There is a risk that indoor environments could develop mould in the colder seasons. Too much moisture in the air can make your home or workplace stuffy and smelly.
Condensation is the leading cause of mould.
There’s nothing worse than living or working in an environment with humid walls and a stuffy smell.
Excessive damp is not only unpleasant but also a threat to health. People spending time in damp and mouldy environments are at an increased risk for numerous health problems such as respiratory conditions, asthma or even chest infections.
You can use a few simple steps to identify the causes of damp and mould in your work environment.
The following practical tips will help you to tackle excessive moisture problems and prevent mould growth. This is how to stop mould in the office.
Common damp and mould causes and how to solve them
1. Wet shoes, coats and umbrellas
Work environments such as open-plan offices have many employees arriving at the same time every day.
During the cold and rainy months, many wet shoes and coats enter the building each day. If the office space is not well ventilated or doesn’t have a practical method of drying clothes, it can lead to condensation on the windows, which is one step away from mould.
How to stop mould caused by damp shoes and coats
The air must have enough space to circulate. Keeping the lobby area well ventilated will allow water vapour to circulate and disperse rather than collect on windows and walls.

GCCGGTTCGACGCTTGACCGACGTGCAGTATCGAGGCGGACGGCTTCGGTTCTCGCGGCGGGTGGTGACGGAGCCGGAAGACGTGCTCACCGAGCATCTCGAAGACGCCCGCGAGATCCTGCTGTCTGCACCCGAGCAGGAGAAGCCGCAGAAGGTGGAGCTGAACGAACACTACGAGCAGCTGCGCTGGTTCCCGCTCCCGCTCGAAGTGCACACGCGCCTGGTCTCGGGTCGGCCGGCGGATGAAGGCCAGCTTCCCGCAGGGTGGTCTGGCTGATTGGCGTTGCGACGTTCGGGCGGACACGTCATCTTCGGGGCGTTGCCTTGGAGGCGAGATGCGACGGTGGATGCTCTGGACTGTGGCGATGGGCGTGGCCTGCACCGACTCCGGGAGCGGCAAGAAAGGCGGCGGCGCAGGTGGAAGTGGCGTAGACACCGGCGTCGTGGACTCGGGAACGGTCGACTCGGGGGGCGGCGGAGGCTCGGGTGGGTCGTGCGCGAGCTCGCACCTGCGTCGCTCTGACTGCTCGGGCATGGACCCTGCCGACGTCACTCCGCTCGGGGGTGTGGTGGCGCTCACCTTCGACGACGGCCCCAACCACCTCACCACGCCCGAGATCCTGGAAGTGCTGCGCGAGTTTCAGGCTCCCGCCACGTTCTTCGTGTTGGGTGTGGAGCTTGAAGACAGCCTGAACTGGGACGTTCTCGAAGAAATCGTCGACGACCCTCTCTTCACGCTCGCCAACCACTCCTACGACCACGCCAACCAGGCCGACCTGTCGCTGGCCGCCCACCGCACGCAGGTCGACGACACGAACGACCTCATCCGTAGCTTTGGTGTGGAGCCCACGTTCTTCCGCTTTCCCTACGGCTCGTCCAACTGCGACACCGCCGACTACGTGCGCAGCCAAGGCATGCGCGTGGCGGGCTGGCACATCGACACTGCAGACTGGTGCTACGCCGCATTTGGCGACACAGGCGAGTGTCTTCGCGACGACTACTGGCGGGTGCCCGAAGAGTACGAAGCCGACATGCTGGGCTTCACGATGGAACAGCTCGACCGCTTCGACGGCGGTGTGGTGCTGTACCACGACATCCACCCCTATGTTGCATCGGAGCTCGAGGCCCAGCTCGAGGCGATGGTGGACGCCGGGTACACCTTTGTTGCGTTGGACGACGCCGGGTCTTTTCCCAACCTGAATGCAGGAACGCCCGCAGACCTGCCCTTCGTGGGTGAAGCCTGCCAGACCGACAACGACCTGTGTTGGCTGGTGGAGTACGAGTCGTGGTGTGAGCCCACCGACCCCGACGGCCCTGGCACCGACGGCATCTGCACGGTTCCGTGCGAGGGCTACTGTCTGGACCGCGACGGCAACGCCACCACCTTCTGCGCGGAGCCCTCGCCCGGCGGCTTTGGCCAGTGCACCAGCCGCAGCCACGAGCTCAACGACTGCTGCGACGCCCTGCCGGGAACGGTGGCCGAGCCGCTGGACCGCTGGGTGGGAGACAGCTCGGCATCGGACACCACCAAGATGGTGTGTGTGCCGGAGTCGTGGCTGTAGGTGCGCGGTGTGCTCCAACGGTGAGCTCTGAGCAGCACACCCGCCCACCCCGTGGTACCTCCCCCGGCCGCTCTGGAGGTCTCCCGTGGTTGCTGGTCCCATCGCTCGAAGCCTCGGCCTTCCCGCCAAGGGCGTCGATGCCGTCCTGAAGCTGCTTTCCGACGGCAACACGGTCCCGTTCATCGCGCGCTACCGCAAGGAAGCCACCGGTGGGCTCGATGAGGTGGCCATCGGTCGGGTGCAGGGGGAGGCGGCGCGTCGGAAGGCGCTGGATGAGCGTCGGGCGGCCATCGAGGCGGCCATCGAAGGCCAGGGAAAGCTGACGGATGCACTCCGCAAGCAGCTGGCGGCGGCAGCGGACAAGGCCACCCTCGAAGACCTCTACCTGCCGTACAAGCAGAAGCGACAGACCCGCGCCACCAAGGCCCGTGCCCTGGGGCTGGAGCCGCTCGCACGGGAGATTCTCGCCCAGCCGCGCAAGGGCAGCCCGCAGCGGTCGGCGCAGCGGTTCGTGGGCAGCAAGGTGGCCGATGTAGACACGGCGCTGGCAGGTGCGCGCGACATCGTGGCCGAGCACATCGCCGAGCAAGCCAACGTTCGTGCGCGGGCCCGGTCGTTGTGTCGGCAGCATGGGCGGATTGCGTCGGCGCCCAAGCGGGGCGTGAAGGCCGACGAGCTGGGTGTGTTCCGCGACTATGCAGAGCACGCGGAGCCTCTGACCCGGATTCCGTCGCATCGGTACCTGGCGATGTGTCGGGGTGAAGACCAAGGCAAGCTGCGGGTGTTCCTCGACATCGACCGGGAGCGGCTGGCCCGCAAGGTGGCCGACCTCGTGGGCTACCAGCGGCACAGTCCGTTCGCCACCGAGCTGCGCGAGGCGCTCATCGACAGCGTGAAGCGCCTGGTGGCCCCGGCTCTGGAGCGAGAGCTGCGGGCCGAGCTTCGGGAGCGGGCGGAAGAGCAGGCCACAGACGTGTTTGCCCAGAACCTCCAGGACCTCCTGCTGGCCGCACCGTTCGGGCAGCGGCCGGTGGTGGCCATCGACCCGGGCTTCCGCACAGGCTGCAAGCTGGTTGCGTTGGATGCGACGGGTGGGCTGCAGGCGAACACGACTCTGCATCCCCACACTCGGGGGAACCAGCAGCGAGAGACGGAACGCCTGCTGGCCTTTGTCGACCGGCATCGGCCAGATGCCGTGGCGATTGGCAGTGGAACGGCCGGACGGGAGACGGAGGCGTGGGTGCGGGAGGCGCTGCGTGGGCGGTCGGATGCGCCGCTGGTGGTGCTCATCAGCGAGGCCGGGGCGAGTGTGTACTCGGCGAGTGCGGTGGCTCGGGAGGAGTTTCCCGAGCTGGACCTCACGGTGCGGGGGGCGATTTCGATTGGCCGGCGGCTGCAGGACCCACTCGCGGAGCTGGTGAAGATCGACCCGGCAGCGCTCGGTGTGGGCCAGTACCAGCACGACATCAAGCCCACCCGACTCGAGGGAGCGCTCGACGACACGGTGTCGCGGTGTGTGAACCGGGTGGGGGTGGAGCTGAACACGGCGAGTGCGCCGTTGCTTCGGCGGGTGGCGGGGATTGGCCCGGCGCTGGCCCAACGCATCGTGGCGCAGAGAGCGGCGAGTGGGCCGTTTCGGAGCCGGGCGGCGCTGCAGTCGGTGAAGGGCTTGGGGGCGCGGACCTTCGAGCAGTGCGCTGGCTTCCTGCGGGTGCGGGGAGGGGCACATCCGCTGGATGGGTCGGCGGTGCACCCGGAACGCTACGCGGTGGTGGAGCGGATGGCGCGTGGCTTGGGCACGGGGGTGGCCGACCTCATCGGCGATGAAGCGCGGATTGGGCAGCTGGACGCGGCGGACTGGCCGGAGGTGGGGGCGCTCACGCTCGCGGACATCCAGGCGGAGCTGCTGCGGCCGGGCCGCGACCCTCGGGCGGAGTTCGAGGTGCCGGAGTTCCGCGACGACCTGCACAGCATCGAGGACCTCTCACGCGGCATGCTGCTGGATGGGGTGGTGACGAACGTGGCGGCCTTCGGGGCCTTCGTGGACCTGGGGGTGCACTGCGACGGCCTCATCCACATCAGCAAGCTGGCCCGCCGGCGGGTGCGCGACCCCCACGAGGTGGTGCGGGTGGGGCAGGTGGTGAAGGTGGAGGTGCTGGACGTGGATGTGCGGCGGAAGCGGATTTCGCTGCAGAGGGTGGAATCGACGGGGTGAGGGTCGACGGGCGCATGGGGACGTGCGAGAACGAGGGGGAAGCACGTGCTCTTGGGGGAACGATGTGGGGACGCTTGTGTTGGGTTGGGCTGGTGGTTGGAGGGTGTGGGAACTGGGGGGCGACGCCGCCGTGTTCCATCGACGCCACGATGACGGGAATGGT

Installing an extractor fan or dehumidifier in this office area will remove the air’s humidity, thereby preventing mould from setting in.
2. Rainwater spilling from a blocked gutter through to the window frames
Sometimes external factors are just as powerful as the internal ones. If the office building is slightly older and not adequately insulated against humidity, rain can be really damaging to the indoor environment.
Ground-level workplaces tend to be more affected with damp patches than higher floors.
How to stop mould caused by rain and damp
Having identified the moisture source, it is then crucial to take the necessary steps to remove or minimise the damage.
The first step is to provide adequate ventilation to dry the air as quickly as possible. It is highly advisable to use dehumidifiers to remove the moisture from the air.
Next, it is essential to identify whether the affected areas are safe to be managed without professional help.
If the mould is caused by rain or building faults (such as leaking pipes) and the affected area is less than one square metre, you can probably manage to clean it yourself.
Remember that mould is a living bacteria, and removing it should be done safely to avoid personal exposure to microscopic mould spores. Skin or eye contact with mould can be dangerous to your health. Make sure you use a protective mask and gloves to prevent spreading the mould pores across the entire building.
Suppose the mould is caused by sewage or contaminated water and keeps coming back. In that case, it is advisable to seek a professional who can undertake chemical disinfection of the area.
How to avoid condensation in an indoor environment
- Manage the humidity levels of indoor air. Warm air can hold more moisture than cold air. Condensation appears when the air cannot hold the level of moisture, and droplets of water appear on surfaces and windows.
- Condensation is always worse when it’s cold. Make sure you manage the indoor temperature and avoid humid air coming into contact with cold indoor surfaces.
- Poor airflow is the main contributor to condensation. Make sure you keep rooms well ventilated. Open the windows (yes, even in the winter) to circulate the air or even use an air dehumidifier.